Do you find yourself checking Google Analytics and floating through the reports only to leave the platform without gaining actionable insight? Hello, data cobwebs! Here’s to clearing things up with my 3 favorites on the fly Google Analytics reports.
- Source/Medium Report
This is arguably my favorite report in the world of data analytics because it’s quick, encompassing, and actionable. This “big picture” report lets you quickly identify where your traffic is coming from, and it’s more detailed than the Acquisition > Overview report because you are able to see key metrics by source and medium.
How you find it: Acquisition > All Traffic > Source/Medium
You’ll find it under Acquisitions – aka the collection of reports that tell you where your traffic is coming from. From there, navigate to All Traffic and Source/Medium to get a bit more granular.
What am I Seeing?
Once you’ve made it to your destination, you’ll see a high level glance of your marketing performance by traffic source. Data includes:
- The sources from which your traffic is coming from including direct, organic, social, email, and referral traffic
- Key performance metrics related to the traffic sources like Users, Bounce Rate, and Conversions
- A graph that will show you how your traffic is trending over time so you can explore all of those peaks and valleys
Make it Actionable:
Why do we sift through data if we can’t do something with it, amiright? After looking at this report for example, you will be able to go back to your team and report on the initial performance of a newly launched multichannel campaign. Did a new offer go live this week with an eblast, social campaign, and display ads? Take a quick look at the Source/Medium report each day to report back on how things are going. Here are some ways to make the most of it:
- Add a comparison period – Current traffic can only tell you so much. Setting that comparison period is what gives you the real insight. My favorite comparison periods are “previous period” and “previous year.” However, here is a tip – When you set a previous period comparison, many times Google will compare different days of the week. That won’t give you an apples to apples comparison in many cases. If you set a custom date range (in which the days of the week match perfectly instead of letting Google set the previous period), your data will mirror quite perfectly and you can see a better day of the week comparison.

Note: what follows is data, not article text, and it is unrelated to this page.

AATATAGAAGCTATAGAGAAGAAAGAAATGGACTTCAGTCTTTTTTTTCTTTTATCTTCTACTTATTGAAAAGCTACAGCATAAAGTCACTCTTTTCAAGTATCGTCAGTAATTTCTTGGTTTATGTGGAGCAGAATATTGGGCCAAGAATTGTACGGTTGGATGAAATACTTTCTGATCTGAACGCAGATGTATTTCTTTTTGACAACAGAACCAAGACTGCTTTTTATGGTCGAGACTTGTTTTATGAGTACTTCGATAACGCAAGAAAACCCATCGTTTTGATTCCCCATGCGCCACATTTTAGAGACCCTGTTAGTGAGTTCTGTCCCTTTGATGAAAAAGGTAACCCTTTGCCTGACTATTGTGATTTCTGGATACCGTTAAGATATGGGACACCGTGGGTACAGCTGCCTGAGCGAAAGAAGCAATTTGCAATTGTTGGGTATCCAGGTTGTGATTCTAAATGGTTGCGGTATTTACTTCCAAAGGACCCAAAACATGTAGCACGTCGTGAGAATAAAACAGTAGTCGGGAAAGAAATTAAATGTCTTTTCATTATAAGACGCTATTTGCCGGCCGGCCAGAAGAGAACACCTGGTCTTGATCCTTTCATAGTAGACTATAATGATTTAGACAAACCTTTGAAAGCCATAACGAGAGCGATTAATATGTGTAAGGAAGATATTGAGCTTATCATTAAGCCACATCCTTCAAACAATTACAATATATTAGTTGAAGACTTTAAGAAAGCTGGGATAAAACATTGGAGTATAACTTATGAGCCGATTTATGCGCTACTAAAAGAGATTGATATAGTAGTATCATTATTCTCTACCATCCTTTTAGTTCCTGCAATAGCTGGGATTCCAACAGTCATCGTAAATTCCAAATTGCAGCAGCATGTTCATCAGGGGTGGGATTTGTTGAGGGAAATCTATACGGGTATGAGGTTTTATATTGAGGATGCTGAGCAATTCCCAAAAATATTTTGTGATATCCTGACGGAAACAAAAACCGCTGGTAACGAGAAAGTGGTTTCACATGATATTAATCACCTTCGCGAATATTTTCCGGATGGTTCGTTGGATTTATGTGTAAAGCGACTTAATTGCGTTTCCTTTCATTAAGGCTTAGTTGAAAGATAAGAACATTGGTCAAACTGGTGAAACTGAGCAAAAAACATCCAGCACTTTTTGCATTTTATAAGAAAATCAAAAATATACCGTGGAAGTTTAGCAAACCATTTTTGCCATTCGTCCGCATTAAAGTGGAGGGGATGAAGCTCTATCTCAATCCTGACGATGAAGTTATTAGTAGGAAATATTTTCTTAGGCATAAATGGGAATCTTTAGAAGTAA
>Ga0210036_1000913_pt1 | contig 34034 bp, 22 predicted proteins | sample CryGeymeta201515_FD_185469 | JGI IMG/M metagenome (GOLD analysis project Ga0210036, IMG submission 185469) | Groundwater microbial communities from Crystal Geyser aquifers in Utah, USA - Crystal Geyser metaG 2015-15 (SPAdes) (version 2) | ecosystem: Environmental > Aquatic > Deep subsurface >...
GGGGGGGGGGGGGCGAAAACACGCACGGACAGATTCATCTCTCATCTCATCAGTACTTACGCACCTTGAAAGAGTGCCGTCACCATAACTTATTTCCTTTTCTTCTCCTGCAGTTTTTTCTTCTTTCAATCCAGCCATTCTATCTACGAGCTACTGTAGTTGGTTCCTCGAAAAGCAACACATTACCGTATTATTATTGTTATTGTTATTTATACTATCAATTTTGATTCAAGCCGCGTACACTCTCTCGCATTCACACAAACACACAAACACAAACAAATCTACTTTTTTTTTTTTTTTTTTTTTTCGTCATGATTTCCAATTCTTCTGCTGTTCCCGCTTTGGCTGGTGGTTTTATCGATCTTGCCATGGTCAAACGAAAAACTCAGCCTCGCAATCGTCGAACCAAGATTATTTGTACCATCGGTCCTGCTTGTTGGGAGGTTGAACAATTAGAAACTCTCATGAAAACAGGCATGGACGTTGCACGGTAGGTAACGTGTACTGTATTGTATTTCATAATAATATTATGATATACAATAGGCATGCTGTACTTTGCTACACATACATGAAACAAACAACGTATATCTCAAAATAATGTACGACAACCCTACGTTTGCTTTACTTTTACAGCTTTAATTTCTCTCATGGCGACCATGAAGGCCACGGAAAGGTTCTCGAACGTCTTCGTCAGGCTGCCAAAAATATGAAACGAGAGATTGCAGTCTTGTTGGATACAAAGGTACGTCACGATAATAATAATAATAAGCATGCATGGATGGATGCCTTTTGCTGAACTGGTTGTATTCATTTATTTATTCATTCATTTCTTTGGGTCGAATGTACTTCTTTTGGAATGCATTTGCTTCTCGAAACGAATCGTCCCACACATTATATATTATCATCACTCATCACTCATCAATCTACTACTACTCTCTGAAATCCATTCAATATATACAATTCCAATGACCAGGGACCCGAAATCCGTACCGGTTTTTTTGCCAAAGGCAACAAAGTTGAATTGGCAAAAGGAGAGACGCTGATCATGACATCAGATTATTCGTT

- Use custom segments – View traffic coming in by source from specific segments of users like age, gender, and location. You can even use the Audience > Interests report to help define your custom segment and look at activity from your typical visitor vs other segments.
- Click into each source/medium – See key metrics and data trends for each source/medium by clicking into each of them. Choose newsletter/email after an eblast send to see that pretty peak in traffic for that source specifically.
- Configure Your Goals – We all have our events and goals set properly and not only that, goal values have been set so we can break down our revenue by source (ahem).
Just in case every goal isn’t configured and firing beautifully, this goals overview is most helpful. And my friend, Niel Patel, says it best when it comes to using Google Analytics Goal Values. Seriously though, if you can define a per visit value for every traffic source, that’s grounds for a data dance.
Tag your urls – Let Google know more specifically where your traffic is coming from by tagging your incoming links. Fortunately, Google has a nifty URL Builder that makes it very simple to add code after your website url. An example email url that includes these tags would look like this:
- Add a Secondary Dimension – You can quickly add Campaign as the secondary dimension to dive in further. This is especially helpful if you have campaigns running within the same source but with different messaging. Multiple paid social campaigns, for example.
Landing Pages Report
Now that we know how users are getting to your website, let’s look at what they are doing once they arrive – via the Landing Pages report.
How you find it: Behavior > Site Content > Landing Pages
You’ll find it in the Behavior category of reports which tell you how your users interact and behave on your site.
What am I Seeing?
The description says it all. It’s where your users land when they first get to your website, whether it be from an organic search, a social media post, or typing in the url directly. Then you can compare the pages to see which are most engaging. You will find:
- The subcategory urls (the part of the url after the “/”) of the pages your users first land on
- Key performance metrics related to the Acquisition, Behavior, and Conversion interaction of the users on those page
- A graph that will show you how the sessions are trending over time for all landing pages
Make it Actionable:
This is your chance to see how visitors are interacting on your website when they arrive. TIP: Look for data anomalies – those outliers that stand out from others and make you say, “Well would you look at that.”
Here are some examples: